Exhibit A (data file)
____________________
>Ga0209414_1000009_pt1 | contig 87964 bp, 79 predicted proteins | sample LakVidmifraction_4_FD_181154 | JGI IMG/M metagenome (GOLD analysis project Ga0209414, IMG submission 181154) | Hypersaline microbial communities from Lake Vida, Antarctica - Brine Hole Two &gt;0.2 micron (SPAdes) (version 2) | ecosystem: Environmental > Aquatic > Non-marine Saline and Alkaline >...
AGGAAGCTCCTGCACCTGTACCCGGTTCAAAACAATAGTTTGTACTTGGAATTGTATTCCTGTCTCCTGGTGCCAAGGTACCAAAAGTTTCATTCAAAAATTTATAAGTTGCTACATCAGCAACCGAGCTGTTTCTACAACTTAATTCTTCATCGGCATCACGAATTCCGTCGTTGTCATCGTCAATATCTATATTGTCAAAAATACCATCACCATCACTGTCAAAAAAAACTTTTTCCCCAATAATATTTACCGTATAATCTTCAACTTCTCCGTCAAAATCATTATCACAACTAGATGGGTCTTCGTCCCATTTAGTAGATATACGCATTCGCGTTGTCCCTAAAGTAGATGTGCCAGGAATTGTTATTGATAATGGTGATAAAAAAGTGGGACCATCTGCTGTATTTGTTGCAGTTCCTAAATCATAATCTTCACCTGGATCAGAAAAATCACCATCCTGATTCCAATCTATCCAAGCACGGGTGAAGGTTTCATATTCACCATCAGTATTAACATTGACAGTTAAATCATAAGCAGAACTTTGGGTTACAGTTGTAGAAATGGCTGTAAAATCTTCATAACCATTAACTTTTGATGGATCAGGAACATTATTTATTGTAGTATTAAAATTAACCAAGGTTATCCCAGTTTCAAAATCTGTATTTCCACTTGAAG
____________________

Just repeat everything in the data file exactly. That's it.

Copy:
>Ga0209414_1000009_pt1 | contig 87964 bp, 79 predicted proteins | sample LakVidmifraction_4_FD_181154 | JGI IMG/M metagenome (GOLD analysis project Ga0209414, IMG submission 181154) | Hypersaline microbial communities from Lake Vida, Antarctica - Brine Hole Two &gt;0.2 micron (SPAdes) (version 2) | ecosystem: Environmental > Aquatic > Non-marine Saline and Alkaline >...
AGGAAGCTCCTGCACCTGTACCCGGTTCAAAACAATAGTTTGTACTTGGAATTGTATTCCTGTCTCCTGGTGCCAAGGTACCAAAAGTTTCATTCAAAAATTTATAAGTTGCTACATCAGCAACCGAGCTGTTTCTACAACTTAATTCTTCATCGGCATCACGAATTCCGTCGTTGTCATCGTCAATATCTATATTGTCAAAAATACCATCACCATCACTGTCAAAAAAAACTTTTTCCCCAATAATATTTACCGTATAATCTTCAACTTCTCCGTCAAAATCATTATCACAACTAGATGGGTCTTCGTCCCATTTAGTAGATATACGCATTCGCGTTGTCCCTAAAGTAGATGTGCCAGGAATTGTTATTGATAATGGTGATAAAAAAGTGGGACCATCTGCTGTATTTGTTGCAGTTCCTAAATCATAATCTTCACCTGGATCAGAAAAATCACCATCCTGATTCCAATCTATCCAAGCACGGGTGAAGGTTTCATATTCACCATCAGTATTAACATTGACAGTTAAATCATAAGCAGAACTTTGGGTTACAGTTGTAGAAATGGCTGTAAAATCTTCATAACCATTAACTTTTGATGGATCAGGAACATTATTTATTGTAGTATTAAAATTAACCAAGGTTATCCCAGTTTCAAAATCTGTATTTCCACTTGAAG